Monday we looked at how characters are introduced, studying the first sequences from The Godfather Part III, and in the afternoon I had a meeting with my script consultant, who gave me this book by John Trudy that I'm very much looking forward to reading.
The following two days we studied the western True Grit, both the John Wayne picture from 1969 and the Coen Brothers version from 2010, the latter a much darker and heavier-themed movie, right from the opening shot. It was interresting to watch the very different takes on the same source material. The 1967 version was very clean-cut and wholesome, more a heroic tale of the slightly flawed marshall Rooster Cogburn, with an ageing John Wayne going broad comedy with the role. The Coens version takes place in winter, a much bleaker, moodier look at the old West. Mattie's journey into the wild to catch the man who killed her father is also a psychological journey with Mattie's soul at stake. The consequences of hiring Cogburn is blood on her hands and the risk of loosing her own life. In the 1969 version it's an adventure that brings Lassie to mind.
The last two days we've been talking character with tv-writer Hanna Lundblad (Krøniken, Lykke). We saw clips from movies such as One Flew Over the Cuckoo's Nest, Thelma & Louise, About Schmidt and As Good As It Gets, the latter a perfect example of introducing a character; Melvin Udall (Jack Nicholson) is portrayed as a complete bastard in the first scene where he throws his neighbour's dog down the garbage chute. In the following scene we learn; his job (writes romance novels), his social status (wealthy, but disliked), his demeanor (insults everybody, a recluse, has OCD, control freak), his intelligence (extremely well-articulated and sarcastic insults!), his political standpoint (racist, homophobic), his want (to be left alone) and need (to find love) - all of this within the first 10 minutes! Udall's entire problem/theme of the movie is also clearly stated through his neighbours's remmark "You don't love anything". Right on the nose. And it works!
With Lundblad, we did little 5-minute interviews with each other about our protagonist, answering questions such as "what about your character reminds you of yourself?". We also had exercises, like writing a childhood scene in 10 minutes where our character takes a stand, and describing a real life character who has made an impression in our lives, then together creating the direct opposite of that character. After this we wrote a scene were the two meet, in the least comfortable location for one of them.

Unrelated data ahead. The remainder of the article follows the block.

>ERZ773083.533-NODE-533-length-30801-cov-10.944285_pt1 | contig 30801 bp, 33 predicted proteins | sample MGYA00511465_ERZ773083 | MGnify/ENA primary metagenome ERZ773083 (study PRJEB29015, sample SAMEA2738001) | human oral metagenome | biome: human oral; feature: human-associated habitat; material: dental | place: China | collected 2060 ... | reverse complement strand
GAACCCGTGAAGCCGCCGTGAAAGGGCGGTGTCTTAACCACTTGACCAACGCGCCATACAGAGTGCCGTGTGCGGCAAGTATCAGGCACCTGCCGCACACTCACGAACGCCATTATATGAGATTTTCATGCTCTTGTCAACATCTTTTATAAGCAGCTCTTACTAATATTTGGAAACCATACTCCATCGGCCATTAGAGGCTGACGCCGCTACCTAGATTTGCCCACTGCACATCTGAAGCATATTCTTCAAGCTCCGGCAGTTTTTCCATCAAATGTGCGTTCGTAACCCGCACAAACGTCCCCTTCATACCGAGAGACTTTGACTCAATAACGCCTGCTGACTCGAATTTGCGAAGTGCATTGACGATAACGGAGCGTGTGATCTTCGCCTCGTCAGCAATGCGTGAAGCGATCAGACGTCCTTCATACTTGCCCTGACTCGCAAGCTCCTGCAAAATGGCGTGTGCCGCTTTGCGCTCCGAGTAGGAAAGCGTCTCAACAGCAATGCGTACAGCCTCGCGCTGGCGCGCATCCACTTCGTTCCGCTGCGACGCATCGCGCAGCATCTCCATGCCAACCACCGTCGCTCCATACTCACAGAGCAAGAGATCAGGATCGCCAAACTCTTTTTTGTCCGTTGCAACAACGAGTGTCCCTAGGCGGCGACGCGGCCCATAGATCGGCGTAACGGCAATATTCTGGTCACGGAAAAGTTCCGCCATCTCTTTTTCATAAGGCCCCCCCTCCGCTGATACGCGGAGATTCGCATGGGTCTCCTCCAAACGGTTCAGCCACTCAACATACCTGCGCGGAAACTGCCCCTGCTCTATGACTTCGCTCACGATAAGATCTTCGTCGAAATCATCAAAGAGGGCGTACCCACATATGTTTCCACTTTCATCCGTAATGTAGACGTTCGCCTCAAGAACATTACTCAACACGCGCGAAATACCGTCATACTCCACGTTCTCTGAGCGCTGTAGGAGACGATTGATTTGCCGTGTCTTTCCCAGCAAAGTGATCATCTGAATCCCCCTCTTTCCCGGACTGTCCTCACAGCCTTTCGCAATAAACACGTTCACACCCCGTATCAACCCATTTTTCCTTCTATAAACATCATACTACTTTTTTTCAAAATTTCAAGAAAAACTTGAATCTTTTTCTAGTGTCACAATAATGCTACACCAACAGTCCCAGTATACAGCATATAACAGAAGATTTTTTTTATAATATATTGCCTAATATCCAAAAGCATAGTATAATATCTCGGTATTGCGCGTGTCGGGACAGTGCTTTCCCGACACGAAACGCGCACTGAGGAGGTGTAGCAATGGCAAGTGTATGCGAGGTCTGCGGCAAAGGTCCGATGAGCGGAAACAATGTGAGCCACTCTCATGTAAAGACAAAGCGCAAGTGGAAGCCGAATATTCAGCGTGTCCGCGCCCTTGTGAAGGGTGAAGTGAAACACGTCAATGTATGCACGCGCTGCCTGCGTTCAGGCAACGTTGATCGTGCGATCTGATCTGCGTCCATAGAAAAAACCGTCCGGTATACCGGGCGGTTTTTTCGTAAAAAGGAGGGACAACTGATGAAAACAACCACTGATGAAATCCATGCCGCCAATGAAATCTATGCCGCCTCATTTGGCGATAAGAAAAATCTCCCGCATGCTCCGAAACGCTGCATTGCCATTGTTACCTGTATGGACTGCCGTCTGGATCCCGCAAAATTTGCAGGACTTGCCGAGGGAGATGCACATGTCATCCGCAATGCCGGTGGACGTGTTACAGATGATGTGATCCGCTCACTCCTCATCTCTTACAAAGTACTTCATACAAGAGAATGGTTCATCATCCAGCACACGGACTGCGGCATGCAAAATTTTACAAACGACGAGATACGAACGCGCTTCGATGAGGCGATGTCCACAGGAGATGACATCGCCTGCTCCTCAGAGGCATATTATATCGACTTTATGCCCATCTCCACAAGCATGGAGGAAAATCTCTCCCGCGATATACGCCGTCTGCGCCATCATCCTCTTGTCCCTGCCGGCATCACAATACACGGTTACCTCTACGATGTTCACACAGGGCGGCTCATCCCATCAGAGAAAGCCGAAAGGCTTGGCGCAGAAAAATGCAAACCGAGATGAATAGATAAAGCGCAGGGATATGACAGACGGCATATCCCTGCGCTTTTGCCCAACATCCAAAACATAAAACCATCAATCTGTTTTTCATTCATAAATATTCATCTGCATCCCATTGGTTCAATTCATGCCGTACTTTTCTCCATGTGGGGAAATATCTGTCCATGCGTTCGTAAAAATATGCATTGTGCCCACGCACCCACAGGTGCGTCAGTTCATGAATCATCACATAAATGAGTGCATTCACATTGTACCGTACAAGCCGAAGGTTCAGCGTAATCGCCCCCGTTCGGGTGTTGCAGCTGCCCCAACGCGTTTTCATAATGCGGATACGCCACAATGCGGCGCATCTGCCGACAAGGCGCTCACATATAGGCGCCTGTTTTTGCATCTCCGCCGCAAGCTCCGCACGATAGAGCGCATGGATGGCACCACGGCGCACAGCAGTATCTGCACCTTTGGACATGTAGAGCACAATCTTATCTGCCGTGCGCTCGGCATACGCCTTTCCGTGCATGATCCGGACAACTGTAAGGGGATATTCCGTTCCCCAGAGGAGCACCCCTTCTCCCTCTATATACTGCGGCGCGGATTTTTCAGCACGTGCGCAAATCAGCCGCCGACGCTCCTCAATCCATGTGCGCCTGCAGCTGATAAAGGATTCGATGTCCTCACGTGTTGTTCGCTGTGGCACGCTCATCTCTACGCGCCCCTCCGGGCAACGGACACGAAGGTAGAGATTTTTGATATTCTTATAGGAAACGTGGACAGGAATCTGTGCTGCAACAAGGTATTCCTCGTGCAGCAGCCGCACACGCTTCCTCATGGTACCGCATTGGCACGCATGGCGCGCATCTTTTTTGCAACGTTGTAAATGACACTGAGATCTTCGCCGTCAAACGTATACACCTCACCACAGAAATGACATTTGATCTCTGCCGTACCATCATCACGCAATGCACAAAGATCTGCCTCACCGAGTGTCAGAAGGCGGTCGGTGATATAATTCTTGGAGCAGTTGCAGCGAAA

So, what did I learn this week?
- When introducing characters it is important to differentiate them, make them stand out in the crowd, through actions, looks, even their name.
- Characters are defined by the reactions of others. In Godfather III, Vincent is not on the guest list and is almost thrown out, but the girls love him. In One Flew Over the Cuckoo's Nest, everyone is scared of the calm and controlled Nurse Ratched when she arrives the morning after a wild party on the ward, even though she's not physically a threatening figure.
- Be sure to state the want and need of the main characters in the first sequence. In Thelma & Louise, the need for Thelma is to get away from her loveless relationship and be in control of her own life, while Louise clearly needs to let go and allow herself to have a meaningful relationship.
- Take character traits to the extreme. Melvin Udall is not just rude, he is incredibly rude.
- The most intriguing characters are the ones that have contradictions and "cracks" in their persona, a clash of traits or values.
- The characters themselves are not aware of their need until the midpoint or point of no return. After that, the realization may come with a bang or slowly seep in, but it is after the midpoint that they are finally able to act upon their real need.
- The images themselves carry meaning and add to the theme. In the John Wayne version of True Grit, the landscapes are shown in big, wide technicolor with majestical music as score. In the Coen brothers version the landscape is cold, barren and desaturated, more a threat than a beautiful backdrop. The theme is clearly stated with the very first image of the film; a warm light from inside the Saloon, but no one comes out to help Mattie's father who lies shot on the street. In the last image (before the epilogue) we see the same warm light but now the door opens and the occupants of the house come out to help Cogburn and the deadly wounded Mattie.